When I was in college I lived in an apartment in a series of red brick buildings, built just after WWII. They are gone now, swept away as though they were never there at all, in the Tornado of 2011, but that’s another story for another day.
There was an elderly couple that lived just across the way, their names lost to me now in the mist of time. They were alone in the world but for each other, and kind, and I would go and sit with them from time to time. Just inside the door, in their entryway, was a picture on the wall. I passed it every time I went in. It’s golden frame held the photograph of a beautiful little girl, with blue eyes and blond hair. Forever frozen at 3, swept away by a tornado of another kind, Leukemia.
I would sit with them in the stillness, surrounded by old things, listening to their stories and the ticking of the clock. I would glance at the picture of their little daughter as I left and think it was sad, knowing nothing yet of sorrow. And then one day, without either of us knowing it, it was the last time I came and went, and I consigned them to the drawer of memory.
I would remember them again many years later as I sat by the bed of another tiny patient, a boy this time, and 6 not 3, but the same mortal enemy. But for 3 years I would hold my boy, ghostly pale and limp, and wipe away vomit, and hope and pray and claw and fight our way to the cure she never had the chance to have.
One night after a long day at the Clinic my son fell asleep in my bed although he wasn’t supposed to. I was reading Siddhartha Mukherjee’s masterful biography of cancer, The Emperor of All Maladies. I came to the chapter on VAMP, the first Clinical Trial that tested many of the drugs now used to treat childhood cancer. The name an acronym for the combination of drugs used. The year was 1961, and the regimen so toxic that many children died outright, and many died after a brief remission because they didn’t yet have the final piece of the puzzle, that you had to give radiation to the spinal fluid or it would come back. But for the first time there were remissions and for the first time there were survivors and it was the beginning of Leukemia becoming a curable childhood cancer.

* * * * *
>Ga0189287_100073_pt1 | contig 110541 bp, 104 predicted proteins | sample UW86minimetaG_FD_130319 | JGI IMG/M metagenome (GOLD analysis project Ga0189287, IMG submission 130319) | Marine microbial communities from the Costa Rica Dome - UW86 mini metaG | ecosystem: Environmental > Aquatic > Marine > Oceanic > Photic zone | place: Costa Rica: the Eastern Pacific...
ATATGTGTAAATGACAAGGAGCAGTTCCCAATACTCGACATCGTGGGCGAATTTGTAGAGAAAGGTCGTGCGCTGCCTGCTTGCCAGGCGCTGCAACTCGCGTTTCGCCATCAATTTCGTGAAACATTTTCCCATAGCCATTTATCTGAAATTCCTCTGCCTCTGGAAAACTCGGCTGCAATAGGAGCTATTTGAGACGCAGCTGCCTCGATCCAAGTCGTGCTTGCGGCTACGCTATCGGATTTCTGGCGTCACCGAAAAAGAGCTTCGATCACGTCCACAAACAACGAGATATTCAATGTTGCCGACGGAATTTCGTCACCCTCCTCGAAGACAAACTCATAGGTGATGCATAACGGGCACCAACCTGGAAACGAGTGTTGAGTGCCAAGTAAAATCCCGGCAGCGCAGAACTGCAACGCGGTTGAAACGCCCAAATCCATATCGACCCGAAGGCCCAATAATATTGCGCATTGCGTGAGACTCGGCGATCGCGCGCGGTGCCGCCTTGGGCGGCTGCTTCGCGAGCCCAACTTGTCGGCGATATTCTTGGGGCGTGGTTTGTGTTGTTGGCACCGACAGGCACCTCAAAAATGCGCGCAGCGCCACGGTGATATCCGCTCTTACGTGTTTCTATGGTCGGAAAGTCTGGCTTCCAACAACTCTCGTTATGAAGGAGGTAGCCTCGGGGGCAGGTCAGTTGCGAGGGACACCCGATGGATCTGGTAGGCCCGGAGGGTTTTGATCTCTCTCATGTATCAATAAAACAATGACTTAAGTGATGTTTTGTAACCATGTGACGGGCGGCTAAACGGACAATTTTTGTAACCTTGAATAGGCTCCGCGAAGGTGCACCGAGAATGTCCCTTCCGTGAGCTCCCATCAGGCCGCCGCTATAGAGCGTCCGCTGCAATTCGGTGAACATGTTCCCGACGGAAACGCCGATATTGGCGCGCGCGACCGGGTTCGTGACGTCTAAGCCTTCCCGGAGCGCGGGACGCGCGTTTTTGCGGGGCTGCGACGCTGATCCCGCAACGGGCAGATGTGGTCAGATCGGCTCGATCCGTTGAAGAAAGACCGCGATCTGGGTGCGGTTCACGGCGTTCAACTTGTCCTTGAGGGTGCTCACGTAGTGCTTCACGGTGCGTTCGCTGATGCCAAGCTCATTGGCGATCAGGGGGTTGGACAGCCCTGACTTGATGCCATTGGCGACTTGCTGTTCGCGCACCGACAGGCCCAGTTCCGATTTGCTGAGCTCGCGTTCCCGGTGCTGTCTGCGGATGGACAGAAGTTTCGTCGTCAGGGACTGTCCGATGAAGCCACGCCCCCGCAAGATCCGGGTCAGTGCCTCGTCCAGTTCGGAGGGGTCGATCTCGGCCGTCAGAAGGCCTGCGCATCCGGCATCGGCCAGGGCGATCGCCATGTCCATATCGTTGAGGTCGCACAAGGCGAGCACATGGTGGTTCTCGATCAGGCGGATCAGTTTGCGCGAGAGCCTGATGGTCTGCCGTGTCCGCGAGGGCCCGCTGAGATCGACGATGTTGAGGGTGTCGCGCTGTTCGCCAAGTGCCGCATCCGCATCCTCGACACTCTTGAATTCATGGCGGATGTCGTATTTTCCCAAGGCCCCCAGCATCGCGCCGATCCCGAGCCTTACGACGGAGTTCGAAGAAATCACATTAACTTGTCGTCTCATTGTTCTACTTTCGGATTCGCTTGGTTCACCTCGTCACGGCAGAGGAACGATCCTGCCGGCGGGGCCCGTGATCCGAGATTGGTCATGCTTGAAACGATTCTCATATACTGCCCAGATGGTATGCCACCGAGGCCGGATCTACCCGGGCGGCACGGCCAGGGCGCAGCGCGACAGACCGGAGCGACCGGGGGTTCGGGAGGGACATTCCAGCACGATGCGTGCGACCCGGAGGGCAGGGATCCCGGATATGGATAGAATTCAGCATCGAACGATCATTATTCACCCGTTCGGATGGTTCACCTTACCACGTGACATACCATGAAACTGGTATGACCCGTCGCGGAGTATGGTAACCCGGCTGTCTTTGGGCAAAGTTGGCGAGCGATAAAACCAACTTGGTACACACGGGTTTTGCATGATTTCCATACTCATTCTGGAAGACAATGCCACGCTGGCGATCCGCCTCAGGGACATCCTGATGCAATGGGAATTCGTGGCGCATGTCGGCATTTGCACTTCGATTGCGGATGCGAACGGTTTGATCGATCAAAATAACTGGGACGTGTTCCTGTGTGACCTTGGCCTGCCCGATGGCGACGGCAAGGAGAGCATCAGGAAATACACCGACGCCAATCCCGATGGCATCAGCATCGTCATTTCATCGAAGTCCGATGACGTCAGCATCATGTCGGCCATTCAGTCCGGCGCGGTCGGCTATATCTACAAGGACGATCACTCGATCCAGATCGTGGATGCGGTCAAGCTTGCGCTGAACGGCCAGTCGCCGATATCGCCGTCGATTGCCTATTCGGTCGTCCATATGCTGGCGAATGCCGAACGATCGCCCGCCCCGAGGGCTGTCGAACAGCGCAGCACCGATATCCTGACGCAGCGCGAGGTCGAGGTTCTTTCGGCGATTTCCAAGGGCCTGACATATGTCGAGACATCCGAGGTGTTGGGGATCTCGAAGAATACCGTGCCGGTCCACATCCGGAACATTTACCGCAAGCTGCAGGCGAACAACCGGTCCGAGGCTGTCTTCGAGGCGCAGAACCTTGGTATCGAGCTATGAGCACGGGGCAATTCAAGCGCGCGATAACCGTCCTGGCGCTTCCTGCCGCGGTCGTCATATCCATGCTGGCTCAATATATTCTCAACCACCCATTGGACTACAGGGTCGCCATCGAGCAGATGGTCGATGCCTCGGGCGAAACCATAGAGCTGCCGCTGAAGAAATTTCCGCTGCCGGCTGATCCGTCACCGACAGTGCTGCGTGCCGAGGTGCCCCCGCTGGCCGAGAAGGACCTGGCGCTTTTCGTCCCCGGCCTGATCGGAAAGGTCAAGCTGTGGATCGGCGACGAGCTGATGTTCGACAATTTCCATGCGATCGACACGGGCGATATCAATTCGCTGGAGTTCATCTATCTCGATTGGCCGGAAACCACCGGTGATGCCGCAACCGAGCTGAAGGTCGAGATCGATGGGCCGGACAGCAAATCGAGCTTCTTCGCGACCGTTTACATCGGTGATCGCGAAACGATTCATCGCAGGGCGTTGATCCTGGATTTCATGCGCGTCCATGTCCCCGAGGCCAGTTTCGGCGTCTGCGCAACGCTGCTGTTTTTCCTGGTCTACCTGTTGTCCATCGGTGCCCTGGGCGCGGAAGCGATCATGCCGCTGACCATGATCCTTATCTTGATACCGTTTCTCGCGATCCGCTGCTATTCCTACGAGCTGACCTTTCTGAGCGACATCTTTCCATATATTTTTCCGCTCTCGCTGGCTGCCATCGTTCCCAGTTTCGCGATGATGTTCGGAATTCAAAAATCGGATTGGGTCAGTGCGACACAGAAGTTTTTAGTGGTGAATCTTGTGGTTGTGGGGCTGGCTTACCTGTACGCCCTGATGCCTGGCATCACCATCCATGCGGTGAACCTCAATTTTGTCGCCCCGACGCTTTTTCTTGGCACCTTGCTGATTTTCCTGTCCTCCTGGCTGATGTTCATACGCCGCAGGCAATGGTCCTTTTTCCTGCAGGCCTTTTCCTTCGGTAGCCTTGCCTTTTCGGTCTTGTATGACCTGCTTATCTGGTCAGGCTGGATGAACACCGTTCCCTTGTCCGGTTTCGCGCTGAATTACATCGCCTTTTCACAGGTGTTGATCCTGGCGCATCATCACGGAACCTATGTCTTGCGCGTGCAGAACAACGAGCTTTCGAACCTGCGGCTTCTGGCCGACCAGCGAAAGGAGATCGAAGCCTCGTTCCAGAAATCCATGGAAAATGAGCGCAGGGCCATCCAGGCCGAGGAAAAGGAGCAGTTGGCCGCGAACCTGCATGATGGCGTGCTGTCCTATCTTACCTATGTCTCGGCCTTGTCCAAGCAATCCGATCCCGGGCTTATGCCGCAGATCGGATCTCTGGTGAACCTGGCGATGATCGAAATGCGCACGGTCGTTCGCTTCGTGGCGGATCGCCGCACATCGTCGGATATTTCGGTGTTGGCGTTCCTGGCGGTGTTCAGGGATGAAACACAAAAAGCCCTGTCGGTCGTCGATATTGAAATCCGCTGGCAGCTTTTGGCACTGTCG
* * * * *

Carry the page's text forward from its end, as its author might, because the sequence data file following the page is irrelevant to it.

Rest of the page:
I read, the words falling like drops of blood on my eyes, and I thought of those long ago nameless children, the hell they went through, and their desperate and courageous parents, and the incredible debt I owed them. And as I read, my hand kept slipping over to touch my beautiful boy, and be reassured by his warm flesh under my fingers.
And as it turned out, mine would live, and grow his hair back, and have birthdays and go to DisneyWorld, and hold his baby cousin on the day he was born, and play in the ocean, and go to camp, and kick a football and kiss a girl for the first time, and have it all before him.
And I thought of my long ago neighbors, and their long ago girl, who died years before the VAMP trial was ever thought of, when all there was of treatment was to take them home and make them comfortable as they faced their certain and miserable death. Guilty of nothing but being born in the wrong time. Consigned to be only a golden girl in a golden frame, in a room full of old things and the ticking of a clock.
One thought on “The Wrong Time”
Gratitude and grace all in one lovely written blog piece. A gorgeous tribute to a golden girl of yesterday and a beautiful boy who thanks to those like her are here today.
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